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Record SUV sales; Buoyant services sectorNew vehicle sales; Consumer sentiment; Services gauges
New vehicle sales: According to the Federal Chamber of Automotive Industries (FCAI), annual new vehicle sales eased from 1,201,104 units in the year to April to 1,198,957 units in the year to May. Still, annual sales are up by 2.1 per cent over the year.
Record high new SUV sales: Annual SUV sales hit a record high of 485,887 units in May. SUVs now account for 40.5 per cent of all new vehicles sold.
Consumer sentiment: The weekly ANZ/Roy Morgan consumer confidence rating fell by 1.0 per cent to 116.5. Confidence is still up by 3.2 per cent over the year and above the average of 113.8 since 2014.
Services gauges: The CBA Purchasing Manager’s Index (PMI) for the services sector rose from 55.2 points in April to 55.9 points in May. The Australian Industry Group (AiG) Performance of Services Index (PSI) 55.2 points in April to 59.0 points in May – the highest level in over 13 years. Readings over 50 signify services sector expansion. 
What does it all mean?
Aussies love their SUVs. From ‘Soccer Mums’ to tradies we’ve embraced SUVs in a big way. There are now around 130 models sold in Australia. Varying sizes and models, improved fuel efficiency, rising comfort levels, superior driveability, better handling and performance are behind the surge in sales.
New SUV sales reached record highs last month and sales now account for over 40 per cent of all new motor vehicles sold in Australia. And sales of luxury SUVs are even supplanting the equivalent sedan for some wellknown models. Mercedes, BMW, Audi, Jaguar, Lexus, Porsche and even Rolls-Royce have all embraced the growing premium buyer demand in this segment. Passenger vehicle sales remain under pressure as consumer demand wanes.
While near-record car sales in May imply a healthy consumer backdrop, the latest weekly sentiment survey from ANZ and Roy Morgan provides suggests that Aussie households remain cautious.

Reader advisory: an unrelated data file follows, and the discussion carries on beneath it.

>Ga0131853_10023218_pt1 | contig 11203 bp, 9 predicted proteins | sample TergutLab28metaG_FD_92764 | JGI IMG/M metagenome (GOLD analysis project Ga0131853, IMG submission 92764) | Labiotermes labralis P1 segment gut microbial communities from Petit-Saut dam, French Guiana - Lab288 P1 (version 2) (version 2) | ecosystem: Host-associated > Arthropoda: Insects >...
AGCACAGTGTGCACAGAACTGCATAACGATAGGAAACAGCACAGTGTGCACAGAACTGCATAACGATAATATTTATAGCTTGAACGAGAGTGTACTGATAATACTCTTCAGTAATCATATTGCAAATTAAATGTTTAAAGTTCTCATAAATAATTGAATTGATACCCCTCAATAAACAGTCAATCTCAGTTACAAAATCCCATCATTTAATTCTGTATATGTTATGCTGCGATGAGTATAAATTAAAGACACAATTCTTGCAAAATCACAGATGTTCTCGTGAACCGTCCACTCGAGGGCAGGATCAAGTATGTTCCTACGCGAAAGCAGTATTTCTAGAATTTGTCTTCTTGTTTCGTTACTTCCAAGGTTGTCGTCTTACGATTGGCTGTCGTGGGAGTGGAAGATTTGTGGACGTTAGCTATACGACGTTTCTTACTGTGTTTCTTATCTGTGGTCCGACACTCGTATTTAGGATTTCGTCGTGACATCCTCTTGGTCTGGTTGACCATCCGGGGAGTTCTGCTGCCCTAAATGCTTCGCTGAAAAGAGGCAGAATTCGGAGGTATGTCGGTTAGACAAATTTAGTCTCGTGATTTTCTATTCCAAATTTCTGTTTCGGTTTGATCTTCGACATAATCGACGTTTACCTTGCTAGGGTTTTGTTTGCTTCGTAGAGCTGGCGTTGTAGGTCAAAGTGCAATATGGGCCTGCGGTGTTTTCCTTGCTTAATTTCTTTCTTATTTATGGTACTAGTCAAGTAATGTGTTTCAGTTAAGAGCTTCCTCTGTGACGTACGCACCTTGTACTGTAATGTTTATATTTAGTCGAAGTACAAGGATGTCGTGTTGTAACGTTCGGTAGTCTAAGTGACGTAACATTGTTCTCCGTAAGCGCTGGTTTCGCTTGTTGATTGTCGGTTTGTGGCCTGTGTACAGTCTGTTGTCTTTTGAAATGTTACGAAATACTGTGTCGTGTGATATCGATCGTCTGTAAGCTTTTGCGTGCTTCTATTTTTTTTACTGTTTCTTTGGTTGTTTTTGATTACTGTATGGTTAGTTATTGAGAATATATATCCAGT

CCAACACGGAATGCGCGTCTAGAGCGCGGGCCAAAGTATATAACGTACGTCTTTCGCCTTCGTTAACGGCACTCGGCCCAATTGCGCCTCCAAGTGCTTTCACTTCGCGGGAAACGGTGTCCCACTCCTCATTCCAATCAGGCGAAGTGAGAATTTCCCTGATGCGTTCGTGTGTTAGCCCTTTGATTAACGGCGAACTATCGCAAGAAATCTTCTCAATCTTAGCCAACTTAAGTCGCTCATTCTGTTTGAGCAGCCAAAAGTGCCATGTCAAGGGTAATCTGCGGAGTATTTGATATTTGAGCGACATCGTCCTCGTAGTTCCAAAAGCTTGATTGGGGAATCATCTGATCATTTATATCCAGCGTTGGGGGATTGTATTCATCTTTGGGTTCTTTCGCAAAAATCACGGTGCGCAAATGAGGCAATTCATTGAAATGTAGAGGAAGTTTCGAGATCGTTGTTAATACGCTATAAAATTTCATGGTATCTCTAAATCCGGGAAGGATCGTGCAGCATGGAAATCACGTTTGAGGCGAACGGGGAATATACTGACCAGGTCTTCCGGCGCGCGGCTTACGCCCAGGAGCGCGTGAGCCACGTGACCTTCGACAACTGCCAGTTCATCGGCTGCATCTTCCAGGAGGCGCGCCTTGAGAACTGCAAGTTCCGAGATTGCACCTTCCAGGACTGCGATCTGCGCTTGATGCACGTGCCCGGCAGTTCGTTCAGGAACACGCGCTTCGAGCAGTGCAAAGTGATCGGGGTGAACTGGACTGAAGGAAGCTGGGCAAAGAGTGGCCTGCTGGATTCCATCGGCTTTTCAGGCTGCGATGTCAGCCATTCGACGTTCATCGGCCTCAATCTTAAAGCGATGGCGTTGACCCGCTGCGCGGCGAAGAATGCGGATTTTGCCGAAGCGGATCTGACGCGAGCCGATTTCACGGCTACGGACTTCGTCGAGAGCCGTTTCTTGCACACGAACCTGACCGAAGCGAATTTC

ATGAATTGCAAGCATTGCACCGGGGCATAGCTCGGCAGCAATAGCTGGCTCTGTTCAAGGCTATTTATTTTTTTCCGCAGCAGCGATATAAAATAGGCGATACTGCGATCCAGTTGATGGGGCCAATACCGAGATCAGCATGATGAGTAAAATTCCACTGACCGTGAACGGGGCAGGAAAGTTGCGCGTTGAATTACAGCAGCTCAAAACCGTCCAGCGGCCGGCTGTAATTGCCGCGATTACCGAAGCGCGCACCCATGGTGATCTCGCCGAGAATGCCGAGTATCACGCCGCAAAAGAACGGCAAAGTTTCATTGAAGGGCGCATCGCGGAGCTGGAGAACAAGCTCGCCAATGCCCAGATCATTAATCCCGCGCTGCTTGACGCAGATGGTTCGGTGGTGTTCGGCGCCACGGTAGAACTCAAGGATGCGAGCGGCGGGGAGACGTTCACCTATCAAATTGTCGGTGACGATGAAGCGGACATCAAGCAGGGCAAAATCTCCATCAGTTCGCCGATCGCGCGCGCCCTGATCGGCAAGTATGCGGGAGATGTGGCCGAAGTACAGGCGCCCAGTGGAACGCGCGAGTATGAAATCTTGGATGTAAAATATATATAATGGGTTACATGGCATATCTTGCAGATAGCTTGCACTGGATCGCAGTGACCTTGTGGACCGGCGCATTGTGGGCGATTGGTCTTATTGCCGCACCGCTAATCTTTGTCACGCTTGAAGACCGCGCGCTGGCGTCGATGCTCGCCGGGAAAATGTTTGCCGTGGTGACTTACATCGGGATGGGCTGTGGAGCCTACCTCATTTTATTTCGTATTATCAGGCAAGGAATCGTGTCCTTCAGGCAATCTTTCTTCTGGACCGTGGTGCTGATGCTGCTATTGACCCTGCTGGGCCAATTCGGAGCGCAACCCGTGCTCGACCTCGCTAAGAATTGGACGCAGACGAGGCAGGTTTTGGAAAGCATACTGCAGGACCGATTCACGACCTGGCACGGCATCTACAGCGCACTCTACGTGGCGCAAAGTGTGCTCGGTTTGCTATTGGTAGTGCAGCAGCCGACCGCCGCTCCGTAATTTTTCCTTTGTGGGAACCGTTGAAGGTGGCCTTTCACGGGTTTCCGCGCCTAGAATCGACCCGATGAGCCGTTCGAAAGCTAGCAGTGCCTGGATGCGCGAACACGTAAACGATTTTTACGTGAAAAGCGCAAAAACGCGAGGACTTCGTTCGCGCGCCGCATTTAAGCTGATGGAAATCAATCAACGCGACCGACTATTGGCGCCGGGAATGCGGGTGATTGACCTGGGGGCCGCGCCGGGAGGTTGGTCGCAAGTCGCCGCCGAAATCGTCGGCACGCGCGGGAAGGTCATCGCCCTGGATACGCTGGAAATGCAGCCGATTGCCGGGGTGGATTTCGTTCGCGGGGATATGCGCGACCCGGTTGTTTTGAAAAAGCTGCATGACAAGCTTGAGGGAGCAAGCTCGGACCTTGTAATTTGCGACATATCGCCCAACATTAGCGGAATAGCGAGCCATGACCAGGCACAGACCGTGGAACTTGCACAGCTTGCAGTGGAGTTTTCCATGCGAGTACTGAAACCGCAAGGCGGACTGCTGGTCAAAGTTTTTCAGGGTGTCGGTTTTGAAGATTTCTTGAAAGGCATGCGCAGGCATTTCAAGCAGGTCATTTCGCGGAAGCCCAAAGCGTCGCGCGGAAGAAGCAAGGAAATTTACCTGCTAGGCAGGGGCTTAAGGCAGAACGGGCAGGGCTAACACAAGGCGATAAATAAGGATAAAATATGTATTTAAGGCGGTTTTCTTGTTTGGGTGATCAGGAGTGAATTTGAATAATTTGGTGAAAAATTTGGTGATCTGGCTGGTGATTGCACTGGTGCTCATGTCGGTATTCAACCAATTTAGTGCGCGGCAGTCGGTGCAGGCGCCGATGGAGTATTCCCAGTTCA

Petrol prices eased last week but remain elevated at around $1.50 per litre as we approach the Queen’s Birthday holiday weekend around the country.
Also weighing on sentiment is negative news headlines around home price declines in Sydney and Melbourne. Sharemarkets also declined last week with the ASX200 index down by 0.7 per cent as geo-political turmoil in Italy and trade war concerns roiled global markets. 
The latest services gauges confirm the healthy state of Aussie businesses. The services sector is Australia’s growth engine and largest employer. Income from education and tourism are growing on strong Chinese demand. The AiGroup survey is at its strongest level since December 2004.
What do the figures show? New vehicle sales
According to the Federal Chamber of Automotive Industries (FCAI), there were 100,754 new vehicle sales in May, down 2.1 per cent over the year. In the twelve months to May, sales totalled 1,198,957 units, down from 1,201,104 units in April, but up 2.1 per cent on a year ago.
The FCAI reported: “The May 2018 market of 100,754 new vehicle sales is a decrease of 2,147 vehicle sales or -2.1 per cent on May 2017 (102,901) vehicle sales. May 2018 (26.8) had the same number of selling day as May 2017 and this resulted in a decrease of 80.1 vehicle sales per day.”
By segment: “The Passenger Vehicle Market is down by 6,056 vehicle sales (down by 15.6 per cent) over the same month last year; the Sports Utility Market is up by 3,344 vehicle sales (up by 8.4 per cent); the Light Commercial Market is down by 111 vehicle sales (down by 0.5 per cent); and the Heavy Commercial Vehicle Market is up by 676 vehicle sales (up by 20.9 per cent) versus May 2017.”
By model: “The Toyota Hilux remained Australia’s topselling vehicle in May, posting 4,385 sales. In second place was the Ford Ranger with 3,674, followed by the Toyota Corolla (3,120), the Hyundai i30 (2,779) and the Mazda3 (2,586).”
States/Territories: NSW sales 32,523 (down by 5.9 per cent on a year ago); Victoria 28,104 (down by 3.3 per cent); Queensland 21,143 (up by 2.3 per cent); South Australia 6,087 (down by 0.8 per cent); Western Australia 8,484 (up by 4.0 per cent); NT 1,188 (down by 6.9 per cent); ACT 1,568 (up by 4.4 per cent).
Consumer Sentiment
The weekly ANZ/Roy Morgan consumer confidence rating fell by 1.0 per cent to 116.5. Confidence is still up by 3.2 per cent over the year and above the average of 113.8 since 2014.
Three of the five components of the index fell in the latest week:
* The estimate of family finances compared with a year ago was down from +7.1 to +5.0;